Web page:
ISO 13053 is the new international standard for Six Sigma. Six Sigma and Lean Six Sigma are designed to make existing processes better, faster and more cost effective. Both Six Sigma and Lean Six Sigma are built on Total Quality Management (TQM) and Project Management concepts.
The new standard is presented in two parts. ISO 13053-1 refers to the core model used in Six Sigma. This is called the Define-Measure-Analyze-Improve-Control or DMAIC model. ISO 13053-2 refers to the specific tools necessary to facilitate the model’s success. ISO 13053-2 also offers fact sheets on various tools that may be implemented independently.
The benefit of the new ISO 13053 standards is worldwide exposure. Speaking a common language can increase the success of implementing a change management process. The challenge of the ISO 13053 standard, specifically for Lean Six Sigma (LSS) professionals, is that the LSS approach relies on Six Sigma methodology as well as Lean Manufacturing/Thinking (Lean). Although many Lean factors are included in the new ISO standard, the standard, by no means, includes the complete body of knowledge that Lean supports.
Another challenge for the LSS professional is that the DMAIC model is approached somewhat differently in Lean Six Sigma projects. For example, In Six Sigma projects, the DMAIC model is viewed primarily as a waterfall method. Once a phase is completed, it is not revisited. There are strong tollgates or checklists between each phase of the DMAIC model. Each tollgate must be completed before moving on the next phase. Also, in some Six Sigma environments it is necessary to use a particular type of statistical software to complete the Analyze phase of the model. Certain tools are promoted in each phase and it is not encouraged to modify the tool.
In Lean Six Sigma, the DMAIC model steps are often presented in a circle rather than a waterfall. In LSS, It is perfectly acceptable to move back to a phase, if the project manager determines that it would be better for the process improvement effort. Tollgates are more personalized. Tollgates may contain items that the project manager simply does not want to forget. Tollgates are not usually as restrictive as in the Six Sigma version. Basic tools are more robust in LSS version of the DMAIC than they are in Six Sigma. Although LSS would support learning the tool correctly there is no reluctance in LSS to modify, enhance or customize the tool. Finally, although statistical software is often used by LSS professionals in the Measure and Analyze phase of the DMAIC model, there is strong support in LSS to use simple spreadsheet software and statistical add-ins.
However, both Six Sigma and Lean Six Sigma rely heavily on the DMAIC model and support the DMAIC toolbox. Six Sigma’s foundation is in reducing defects through the use of statistical models. The DMAIC model creates a structure to support this goal,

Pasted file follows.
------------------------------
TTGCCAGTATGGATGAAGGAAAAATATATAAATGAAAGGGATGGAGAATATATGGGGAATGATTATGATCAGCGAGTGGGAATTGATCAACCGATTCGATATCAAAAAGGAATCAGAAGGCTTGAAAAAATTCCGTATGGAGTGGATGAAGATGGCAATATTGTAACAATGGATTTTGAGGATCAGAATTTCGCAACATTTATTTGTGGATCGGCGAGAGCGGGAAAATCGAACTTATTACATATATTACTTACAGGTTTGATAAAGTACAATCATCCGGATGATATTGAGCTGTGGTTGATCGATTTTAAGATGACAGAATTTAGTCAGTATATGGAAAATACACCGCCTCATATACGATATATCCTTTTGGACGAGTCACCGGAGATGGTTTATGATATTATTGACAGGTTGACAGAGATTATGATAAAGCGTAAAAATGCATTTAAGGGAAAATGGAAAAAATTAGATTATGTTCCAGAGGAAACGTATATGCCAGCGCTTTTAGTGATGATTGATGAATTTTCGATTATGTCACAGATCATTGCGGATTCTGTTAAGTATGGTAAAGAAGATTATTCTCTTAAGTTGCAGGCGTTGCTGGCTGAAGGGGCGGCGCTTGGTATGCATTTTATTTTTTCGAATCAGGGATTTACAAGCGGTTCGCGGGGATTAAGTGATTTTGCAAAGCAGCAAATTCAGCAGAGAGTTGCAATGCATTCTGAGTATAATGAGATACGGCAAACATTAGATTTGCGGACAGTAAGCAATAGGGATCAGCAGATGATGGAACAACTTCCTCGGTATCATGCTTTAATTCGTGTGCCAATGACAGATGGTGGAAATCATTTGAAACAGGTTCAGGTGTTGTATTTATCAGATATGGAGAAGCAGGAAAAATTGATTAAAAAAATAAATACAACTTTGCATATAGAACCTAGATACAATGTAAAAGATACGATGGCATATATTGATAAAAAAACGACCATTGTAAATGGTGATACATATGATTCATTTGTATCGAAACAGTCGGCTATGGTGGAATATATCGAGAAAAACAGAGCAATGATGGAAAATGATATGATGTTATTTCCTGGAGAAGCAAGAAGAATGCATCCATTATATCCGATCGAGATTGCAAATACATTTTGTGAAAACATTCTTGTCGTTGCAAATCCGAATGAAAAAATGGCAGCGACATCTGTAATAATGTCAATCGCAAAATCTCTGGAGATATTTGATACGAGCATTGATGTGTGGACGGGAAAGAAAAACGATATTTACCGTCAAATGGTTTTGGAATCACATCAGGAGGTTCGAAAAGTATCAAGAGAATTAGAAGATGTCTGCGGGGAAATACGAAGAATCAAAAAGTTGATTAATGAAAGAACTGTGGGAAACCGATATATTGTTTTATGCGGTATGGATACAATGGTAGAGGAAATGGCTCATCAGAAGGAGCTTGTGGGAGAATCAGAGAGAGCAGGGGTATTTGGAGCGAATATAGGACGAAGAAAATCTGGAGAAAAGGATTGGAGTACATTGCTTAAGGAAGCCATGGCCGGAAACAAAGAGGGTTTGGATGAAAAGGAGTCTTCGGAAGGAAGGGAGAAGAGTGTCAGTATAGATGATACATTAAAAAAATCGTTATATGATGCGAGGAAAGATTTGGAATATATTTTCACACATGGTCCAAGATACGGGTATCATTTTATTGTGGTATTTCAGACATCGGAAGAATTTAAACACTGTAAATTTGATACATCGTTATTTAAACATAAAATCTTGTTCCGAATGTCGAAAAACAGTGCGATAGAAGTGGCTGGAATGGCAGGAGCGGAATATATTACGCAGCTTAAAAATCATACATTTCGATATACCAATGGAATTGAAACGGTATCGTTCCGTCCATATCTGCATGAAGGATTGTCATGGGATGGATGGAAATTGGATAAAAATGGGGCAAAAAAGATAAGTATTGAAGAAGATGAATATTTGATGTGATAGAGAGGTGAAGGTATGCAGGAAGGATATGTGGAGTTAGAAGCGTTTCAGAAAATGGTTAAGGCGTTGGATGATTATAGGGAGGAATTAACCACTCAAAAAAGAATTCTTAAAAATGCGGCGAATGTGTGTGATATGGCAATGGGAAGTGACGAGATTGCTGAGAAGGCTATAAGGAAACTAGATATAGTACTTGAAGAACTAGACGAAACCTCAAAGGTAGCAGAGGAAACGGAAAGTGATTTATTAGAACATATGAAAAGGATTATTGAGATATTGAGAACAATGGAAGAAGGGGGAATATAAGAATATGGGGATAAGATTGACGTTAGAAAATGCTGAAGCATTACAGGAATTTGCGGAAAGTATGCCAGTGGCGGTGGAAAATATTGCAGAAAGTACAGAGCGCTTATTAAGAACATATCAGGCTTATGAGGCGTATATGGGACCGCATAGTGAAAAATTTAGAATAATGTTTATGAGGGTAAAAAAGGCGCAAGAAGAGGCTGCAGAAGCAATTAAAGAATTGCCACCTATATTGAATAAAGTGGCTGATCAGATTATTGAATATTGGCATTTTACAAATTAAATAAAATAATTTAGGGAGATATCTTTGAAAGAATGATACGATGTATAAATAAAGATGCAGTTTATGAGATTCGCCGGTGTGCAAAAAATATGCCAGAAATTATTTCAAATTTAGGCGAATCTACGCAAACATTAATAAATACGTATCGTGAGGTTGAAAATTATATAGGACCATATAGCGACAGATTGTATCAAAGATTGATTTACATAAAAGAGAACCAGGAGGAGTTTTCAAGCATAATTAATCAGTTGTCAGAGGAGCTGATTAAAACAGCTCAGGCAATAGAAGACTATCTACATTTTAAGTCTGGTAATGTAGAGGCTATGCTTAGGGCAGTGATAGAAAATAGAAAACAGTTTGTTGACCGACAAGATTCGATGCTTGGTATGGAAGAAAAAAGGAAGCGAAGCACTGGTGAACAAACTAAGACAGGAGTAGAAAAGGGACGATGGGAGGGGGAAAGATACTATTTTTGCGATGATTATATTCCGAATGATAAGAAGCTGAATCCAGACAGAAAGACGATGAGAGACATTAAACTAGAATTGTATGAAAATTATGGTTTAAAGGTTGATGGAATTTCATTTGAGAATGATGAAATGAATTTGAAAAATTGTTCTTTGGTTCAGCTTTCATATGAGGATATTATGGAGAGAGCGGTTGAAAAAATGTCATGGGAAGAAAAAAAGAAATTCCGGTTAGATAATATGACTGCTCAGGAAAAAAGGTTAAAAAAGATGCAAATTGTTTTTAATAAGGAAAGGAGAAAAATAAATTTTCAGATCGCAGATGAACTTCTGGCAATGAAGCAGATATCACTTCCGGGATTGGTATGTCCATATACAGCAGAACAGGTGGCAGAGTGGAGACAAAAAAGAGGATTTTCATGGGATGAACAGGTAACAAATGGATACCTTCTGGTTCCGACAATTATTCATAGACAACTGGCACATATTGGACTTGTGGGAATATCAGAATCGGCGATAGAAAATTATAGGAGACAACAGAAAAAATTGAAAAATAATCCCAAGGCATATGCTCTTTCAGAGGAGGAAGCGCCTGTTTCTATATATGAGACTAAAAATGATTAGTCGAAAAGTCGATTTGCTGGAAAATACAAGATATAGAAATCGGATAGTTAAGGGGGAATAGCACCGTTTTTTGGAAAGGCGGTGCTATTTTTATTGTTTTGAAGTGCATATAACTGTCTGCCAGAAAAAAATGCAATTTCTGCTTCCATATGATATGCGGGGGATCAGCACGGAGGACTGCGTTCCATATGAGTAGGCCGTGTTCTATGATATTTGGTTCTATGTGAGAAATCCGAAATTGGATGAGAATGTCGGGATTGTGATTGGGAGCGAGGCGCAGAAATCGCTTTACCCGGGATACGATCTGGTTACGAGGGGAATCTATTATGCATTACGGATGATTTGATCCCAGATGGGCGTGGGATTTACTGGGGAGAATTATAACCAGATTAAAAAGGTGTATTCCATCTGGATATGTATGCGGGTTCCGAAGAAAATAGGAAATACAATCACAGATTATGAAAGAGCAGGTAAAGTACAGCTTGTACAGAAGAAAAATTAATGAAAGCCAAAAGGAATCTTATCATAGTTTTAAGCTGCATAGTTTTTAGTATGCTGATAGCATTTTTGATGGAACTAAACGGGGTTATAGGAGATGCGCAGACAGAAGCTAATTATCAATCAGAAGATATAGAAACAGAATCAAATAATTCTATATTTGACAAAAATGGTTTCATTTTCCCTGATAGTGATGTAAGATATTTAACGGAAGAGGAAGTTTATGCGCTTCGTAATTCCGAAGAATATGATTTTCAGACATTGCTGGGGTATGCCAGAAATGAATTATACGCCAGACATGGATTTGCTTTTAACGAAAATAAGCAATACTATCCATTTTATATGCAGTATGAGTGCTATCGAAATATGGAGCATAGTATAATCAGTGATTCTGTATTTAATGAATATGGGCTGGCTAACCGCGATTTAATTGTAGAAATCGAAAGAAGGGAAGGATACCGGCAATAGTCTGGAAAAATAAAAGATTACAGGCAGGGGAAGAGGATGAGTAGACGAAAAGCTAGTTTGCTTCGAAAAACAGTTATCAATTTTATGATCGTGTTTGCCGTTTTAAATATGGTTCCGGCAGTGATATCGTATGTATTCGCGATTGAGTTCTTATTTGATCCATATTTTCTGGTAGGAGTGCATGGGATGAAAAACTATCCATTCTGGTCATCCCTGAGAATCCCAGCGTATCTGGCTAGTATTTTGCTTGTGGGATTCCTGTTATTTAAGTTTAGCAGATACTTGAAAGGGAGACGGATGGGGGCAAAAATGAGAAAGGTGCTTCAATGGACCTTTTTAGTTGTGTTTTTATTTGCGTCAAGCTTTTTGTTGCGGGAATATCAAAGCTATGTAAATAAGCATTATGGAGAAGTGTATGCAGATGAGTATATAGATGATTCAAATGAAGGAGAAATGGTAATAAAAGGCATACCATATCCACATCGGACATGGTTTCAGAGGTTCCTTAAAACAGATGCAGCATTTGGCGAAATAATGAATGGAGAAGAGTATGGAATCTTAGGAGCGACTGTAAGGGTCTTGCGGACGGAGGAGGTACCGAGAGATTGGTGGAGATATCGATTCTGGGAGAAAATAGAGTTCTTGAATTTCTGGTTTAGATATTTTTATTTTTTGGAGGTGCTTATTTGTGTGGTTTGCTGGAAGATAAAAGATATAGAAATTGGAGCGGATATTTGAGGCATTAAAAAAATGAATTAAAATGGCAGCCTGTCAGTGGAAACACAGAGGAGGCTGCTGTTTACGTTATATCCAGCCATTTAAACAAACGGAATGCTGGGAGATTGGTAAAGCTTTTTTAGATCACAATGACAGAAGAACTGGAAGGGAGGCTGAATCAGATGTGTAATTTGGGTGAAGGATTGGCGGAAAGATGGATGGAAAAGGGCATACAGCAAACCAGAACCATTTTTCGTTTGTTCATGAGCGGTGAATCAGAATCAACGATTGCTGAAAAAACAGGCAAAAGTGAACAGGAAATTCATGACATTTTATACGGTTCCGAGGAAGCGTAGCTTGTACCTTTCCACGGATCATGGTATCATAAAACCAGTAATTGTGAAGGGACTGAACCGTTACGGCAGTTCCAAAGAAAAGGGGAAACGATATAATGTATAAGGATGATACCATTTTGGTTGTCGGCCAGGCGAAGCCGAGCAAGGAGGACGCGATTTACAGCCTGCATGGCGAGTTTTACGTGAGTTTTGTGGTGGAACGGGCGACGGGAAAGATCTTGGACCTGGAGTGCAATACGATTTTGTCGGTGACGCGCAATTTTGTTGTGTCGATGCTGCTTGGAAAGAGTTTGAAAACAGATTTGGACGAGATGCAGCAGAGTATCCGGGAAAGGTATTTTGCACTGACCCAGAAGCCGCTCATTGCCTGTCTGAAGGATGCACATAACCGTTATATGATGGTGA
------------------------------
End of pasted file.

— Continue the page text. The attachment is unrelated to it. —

However, Lean Six Sigma also incorporates tools that identify and eliminate waste. LSS places a stronger emphasis on speed. It promotes understanding the human factors involved in process improvement. In Lean Six Sigma, the DMAIC model has been fine-tuned to support these goals as well.
Why does Lean Six Sigma approach the DMAIC model differently than Six Sigma? Generally speaking, Six Sigma professionals are working on large projects with multiple resources. These projects are large enough to require participation from several resources and/or departments. In fact, the department that handles building the current process map may be different than the department that handles data analysis. Therefore, strict guidelines and tollgates are necessary. Phases need to be complete and accurate before being passed on to another department or resource.
Lean Six Sigma projects tend to be smaller in nature. The project manager may be the primary, and sometimes only, resource. Whereas this creates more responsibility for the project manager it also offers more flexibility when moving through each phase of the model. Lean Six Sigma projects, because they are smaller, may not need as much attention in the Measure and Analyze phases. In fact, in smaller projects, over measuring and over analyzing may actually represent waste. In most cases, the LSS project manager is not dedicated to one process improvement. Managing multiple projects creates even a stronger need that the model be flexible.
ISO 13053 is valuable to the true Six Sigma effort and to larger Lean Six Sigma projects. Lean Six Sigma professionals can benefit from understanding how Six Sigma should work in a perfect world. Best practices are certainly are important. However, the Lean Six Sigma professional should keep in mind that including Lean philosophy and tools will also benefit the process improvement effort.

Author's Bio: 

Terra Vanzant-Stern, PhD is a Six Sigma Master Black Belt and author of Lean Six Sigma: Practical Bodies of Knowledge. She is the director of the Accelerated Lean Six Sigma program at SSD Global University and specializes in ISO 13503 as well as Innovative Design for Six Sigma.